The Davenport School Board unanimously approved a proposal Thursday to request the Iowa Department of Education’s School Budget Review Committee to forgive more than $9 million of the district’s $12 million negative unspent balance.
During a special meeting of the school board, Superintendent Robert Kobylski said that as of June 30, 2019, the district had a negative unspent balance — language the state uses for when a district spends more from its general fund than authorized — of $12,044,567.
The negative balance is a result of the district overspending its budget authority in recent years. If that balance is forgiven, it would greatly reduce the number of staff that will have to be laid off in the next year.
Kobylski said that while the Iowa Department of Education will not consider forgiving $2,769,078 in overspending in fiscal year 2016, there were indications at a Dec. 17 meeting that the School Budget Review Committee, or SBRC, may consider, under the right circumstances, reducing or eliminating $9,275,489 of that more than $12 million negative unspent balance.
While Kobylski noted he does not want to back the SBRC into a corner, he said if the district does have to make cuts to make up for the full $12 million, “it would have a deleterious effect on our instructional programs as an overall school district, and as an overall school system for our citizens.” Those cuts, he said, would also have an adverse effect on the students.
“Our concern is that if we have to make those kinds of cuts in the time frame we’ve been given, it’s going to put the whole district in a downward spiral that could decimate the district,” said board President Bruce Potts.
District officials are set to meet with the SBRC on Jan. 28. The district’s proposal, along with all the financial documentation, was due to the Iowa Department of Education Friday.
The board hopes the SBRC will see the district has made significant cuts in staffing and other areas to significantly reduce spending, and is on track this fiscal year to slash an estimated $6.7 million. In the past year, the district reduced 127 positions through layoffs and teachers leaving.
“We’re looking to break the cycle in terms of how we operate with the SBRC,” Kobylski said. “In the past when we’ve had a negative balance and we would come up with a plan," but each time the plan would somehow fall through, he said.
This time, though, there are solid numbers clearly showing the district has the “intestinal fortitude” to make the necessary cuts, Kobylski said.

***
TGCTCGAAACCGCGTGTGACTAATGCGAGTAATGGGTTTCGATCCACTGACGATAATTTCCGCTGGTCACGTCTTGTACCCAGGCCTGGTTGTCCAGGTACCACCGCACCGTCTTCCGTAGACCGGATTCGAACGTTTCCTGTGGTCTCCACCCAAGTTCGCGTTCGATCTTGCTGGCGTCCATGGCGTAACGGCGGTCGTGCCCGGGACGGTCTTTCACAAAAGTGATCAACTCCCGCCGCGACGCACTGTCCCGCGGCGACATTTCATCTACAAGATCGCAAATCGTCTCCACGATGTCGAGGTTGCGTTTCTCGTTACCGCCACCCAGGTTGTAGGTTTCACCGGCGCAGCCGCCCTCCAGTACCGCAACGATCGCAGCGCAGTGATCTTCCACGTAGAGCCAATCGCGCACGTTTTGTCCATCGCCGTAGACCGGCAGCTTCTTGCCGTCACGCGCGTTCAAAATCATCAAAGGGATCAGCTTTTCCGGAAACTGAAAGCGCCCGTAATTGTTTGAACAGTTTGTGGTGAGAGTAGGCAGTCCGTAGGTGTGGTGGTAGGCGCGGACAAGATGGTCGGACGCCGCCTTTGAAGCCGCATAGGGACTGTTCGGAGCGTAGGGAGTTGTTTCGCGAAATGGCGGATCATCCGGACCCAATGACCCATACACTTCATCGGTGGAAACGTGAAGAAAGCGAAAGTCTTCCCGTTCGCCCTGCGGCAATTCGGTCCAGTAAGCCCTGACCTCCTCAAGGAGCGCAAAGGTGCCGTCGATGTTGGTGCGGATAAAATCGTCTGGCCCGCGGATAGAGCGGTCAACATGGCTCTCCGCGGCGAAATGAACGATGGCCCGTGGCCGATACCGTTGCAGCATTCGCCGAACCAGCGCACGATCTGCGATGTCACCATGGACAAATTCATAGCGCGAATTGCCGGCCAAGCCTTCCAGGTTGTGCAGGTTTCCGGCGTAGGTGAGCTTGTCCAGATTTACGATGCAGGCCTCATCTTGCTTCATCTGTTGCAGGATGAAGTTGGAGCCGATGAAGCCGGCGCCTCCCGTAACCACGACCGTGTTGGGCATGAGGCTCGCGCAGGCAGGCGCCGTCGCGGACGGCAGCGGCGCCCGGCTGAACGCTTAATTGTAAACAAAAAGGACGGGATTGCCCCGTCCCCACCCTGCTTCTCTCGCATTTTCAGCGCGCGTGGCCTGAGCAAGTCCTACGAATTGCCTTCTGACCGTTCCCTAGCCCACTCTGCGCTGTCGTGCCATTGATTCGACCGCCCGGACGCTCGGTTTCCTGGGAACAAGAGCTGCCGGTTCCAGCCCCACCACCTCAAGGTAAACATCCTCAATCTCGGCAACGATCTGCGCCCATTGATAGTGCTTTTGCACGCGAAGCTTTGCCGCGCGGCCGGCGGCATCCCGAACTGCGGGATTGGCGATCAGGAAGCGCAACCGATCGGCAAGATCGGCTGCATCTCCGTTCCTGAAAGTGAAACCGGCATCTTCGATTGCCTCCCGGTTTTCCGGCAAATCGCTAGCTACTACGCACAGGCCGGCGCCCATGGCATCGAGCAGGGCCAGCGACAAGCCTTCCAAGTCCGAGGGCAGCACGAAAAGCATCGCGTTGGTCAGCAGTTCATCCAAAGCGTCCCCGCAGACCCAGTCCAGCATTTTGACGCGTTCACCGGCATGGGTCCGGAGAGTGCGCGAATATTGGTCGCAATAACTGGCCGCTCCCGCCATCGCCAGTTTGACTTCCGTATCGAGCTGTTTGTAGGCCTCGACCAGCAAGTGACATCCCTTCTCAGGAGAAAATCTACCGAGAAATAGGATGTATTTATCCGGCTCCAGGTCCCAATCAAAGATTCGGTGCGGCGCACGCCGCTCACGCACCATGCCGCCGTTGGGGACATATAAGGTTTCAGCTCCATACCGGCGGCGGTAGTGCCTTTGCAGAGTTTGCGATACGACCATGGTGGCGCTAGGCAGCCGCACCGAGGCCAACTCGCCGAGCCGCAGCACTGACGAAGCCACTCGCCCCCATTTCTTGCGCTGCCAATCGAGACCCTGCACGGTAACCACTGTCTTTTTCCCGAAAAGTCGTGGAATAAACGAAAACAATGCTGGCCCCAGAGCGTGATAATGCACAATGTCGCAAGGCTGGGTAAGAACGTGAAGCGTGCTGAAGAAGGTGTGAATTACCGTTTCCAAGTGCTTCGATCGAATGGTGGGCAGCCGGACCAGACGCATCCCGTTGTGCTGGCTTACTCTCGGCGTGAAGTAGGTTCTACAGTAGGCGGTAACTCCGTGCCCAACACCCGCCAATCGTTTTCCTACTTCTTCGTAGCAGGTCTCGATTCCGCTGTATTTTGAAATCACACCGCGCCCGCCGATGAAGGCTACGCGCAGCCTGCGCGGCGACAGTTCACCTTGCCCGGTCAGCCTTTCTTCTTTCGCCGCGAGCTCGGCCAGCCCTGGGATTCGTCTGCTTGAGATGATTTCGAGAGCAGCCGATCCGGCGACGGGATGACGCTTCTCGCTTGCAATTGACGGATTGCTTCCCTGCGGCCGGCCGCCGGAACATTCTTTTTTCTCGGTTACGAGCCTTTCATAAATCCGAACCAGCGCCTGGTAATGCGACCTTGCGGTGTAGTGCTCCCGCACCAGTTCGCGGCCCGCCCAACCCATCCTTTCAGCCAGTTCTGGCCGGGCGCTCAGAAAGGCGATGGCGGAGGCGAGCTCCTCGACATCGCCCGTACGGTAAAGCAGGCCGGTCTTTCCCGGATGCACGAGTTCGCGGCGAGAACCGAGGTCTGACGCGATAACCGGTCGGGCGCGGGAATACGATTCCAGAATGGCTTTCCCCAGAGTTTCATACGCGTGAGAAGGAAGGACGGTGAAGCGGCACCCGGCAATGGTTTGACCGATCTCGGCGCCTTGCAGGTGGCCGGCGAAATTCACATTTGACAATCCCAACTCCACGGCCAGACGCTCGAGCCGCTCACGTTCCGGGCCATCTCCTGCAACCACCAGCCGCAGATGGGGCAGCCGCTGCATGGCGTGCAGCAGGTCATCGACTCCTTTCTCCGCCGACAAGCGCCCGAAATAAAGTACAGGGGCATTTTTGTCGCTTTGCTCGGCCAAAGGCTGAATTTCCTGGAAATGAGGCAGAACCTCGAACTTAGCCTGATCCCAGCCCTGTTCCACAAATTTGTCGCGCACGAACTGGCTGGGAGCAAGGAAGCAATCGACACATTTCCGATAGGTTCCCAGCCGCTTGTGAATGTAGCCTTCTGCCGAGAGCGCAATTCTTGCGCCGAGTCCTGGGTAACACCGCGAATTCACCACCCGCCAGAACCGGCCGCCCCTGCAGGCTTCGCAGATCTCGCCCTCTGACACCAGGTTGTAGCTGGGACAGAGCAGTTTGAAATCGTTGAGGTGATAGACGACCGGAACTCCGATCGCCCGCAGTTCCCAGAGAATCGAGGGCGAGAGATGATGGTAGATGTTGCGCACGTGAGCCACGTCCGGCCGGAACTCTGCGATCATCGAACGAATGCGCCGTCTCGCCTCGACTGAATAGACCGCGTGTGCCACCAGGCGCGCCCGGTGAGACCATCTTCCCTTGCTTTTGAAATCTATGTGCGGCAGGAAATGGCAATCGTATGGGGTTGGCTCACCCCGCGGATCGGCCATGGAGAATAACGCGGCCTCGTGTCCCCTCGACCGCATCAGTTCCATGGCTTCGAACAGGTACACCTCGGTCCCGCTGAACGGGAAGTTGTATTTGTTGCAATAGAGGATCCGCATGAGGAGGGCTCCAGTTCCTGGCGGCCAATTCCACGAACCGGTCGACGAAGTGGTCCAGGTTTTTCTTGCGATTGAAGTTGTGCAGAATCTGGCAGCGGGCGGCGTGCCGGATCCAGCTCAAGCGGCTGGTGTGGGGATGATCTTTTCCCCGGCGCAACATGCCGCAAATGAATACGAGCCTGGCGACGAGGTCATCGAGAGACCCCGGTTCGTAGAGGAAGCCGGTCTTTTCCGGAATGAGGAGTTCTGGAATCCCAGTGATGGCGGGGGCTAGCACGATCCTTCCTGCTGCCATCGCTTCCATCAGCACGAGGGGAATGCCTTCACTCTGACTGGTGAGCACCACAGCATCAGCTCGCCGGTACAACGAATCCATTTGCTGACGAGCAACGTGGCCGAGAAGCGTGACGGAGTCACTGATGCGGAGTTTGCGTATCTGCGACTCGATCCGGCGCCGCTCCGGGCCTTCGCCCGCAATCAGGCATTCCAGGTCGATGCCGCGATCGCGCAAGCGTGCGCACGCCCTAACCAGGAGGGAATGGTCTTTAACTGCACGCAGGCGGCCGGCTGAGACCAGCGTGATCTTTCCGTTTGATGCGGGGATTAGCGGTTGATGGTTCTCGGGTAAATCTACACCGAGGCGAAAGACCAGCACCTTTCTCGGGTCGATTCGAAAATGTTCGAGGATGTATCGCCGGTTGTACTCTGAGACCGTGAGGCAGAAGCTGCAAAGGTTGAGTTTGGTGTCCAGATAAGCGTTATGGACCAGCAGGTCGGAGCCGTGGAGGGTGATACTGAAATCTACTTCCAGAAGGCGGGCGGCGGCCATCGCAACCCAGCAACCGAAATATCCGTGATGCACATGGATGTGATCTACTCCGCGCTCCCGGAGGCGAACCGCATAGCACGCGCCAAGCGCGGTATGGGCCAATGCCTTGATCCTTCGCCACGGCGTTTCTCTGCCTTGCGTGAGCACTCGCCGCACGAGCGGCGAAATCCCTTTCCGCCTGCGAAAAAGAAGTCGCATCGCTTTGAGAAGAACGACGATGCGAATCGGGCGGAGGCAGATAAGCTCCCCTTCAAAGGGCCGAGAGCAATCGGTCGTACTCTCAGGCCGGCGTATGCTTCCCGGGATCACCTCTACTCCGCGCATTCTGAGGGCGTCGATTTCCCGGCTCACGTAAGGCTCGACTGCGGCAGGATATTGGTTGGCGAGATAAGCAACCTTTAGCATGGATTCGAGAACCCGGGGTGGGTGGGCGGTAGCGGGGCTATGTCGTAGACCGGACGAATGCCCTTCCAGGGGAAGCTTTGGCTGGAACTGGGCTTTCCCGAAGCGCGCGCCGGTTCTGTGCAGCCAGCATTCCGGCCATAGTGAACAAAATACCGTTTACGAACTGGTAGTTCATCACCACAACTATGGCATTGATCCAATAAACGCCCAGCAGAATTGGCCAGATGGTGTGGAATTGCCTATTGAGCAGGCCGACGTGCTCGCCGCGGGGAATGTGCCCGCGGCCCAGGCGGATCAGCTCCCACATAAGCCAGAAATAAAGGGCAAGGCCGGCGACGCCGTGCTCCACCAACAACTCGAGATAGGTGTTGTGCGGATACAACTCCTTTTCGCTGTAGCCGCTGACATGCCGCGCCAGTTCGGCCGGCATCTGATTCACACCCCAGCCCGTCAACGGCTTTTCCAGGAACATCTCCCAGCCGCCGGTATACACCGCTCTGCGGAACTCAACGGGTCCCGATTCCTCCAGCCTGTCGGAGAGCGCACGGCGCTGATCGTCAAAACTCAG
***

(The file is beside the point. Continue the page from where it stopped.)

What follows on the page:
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Claudia Wood, the district’s chief financial officer, told the board that through December of fiscal year 2020, the district has spent $2,189,000 less in salaries during the first six months than in fiscal year 2019. By the end of the school year, that number is expected to jump another $2,189,000, totaling about $4,378,000 in savings for the year.
Wood added that the district still has two insurance holidays to take in February and March. Each of those insurance holidays come to $1,370,000 in savings, totaling $2,740,000.
Kobylski said that asking the SBRC to forgive some or all of that $9 million in negative unspent balance is a bold approach, but, he added, “If you don’t ask the question the answer is always no.”
He added that with the numbers showing the financial progress, the district is proving to the SBRC that the district has actual plans and is sticking to those plans.
Naturally, he said, the SBRC could say no, or they could only grant a part of the request. To make it more palatable, the district is asking for the forgiveness over two fiscal years, $6,956,617 the first year and $2,318,872 in the second year.
Tom Lane, assigned by the Iowa Board of Education to advise the Davenport School District, said the state school board “has never had a district of this size in this financial strait. They’re used to dealing with 1-A schools that just have run out of kids basically and have gone bankrupt in their programming before they go bankrupt financially. That’s what they’re used to dealing with, districts of maybe less than 100 children.”
Lane said the SBRC has “no desire to dissolve this district and I’ve reminded the Department of Education, if you break it you own it. The SBRC recognizes it has ownership of the learning of the kids in this district and that they have a responsibility to the taxpayers of this district, so I think they take this very seriously.”
But other districts are watching what the Davenport district is doing and what the SBRC is doing.
If the SBRC does not forgive that money, in fiscal year 2021 the district will have to cut 100 more teachers and 56 other administration and staff.
If that money is forgiven, the district will need to shed only 25 teachers, which likely will come through attrition and retirements so no one likely will be laid off. And only 24 other administrators and staff would have to be let go.
The biggest problem with the district is declining enrollment, Potts said. But to deal with that issue effectively, the financial situation has to be solved.
“We’ve got to stop the bleeding,” Potts said. “We’ve got to cauterize these wounds financially. Then we can build.”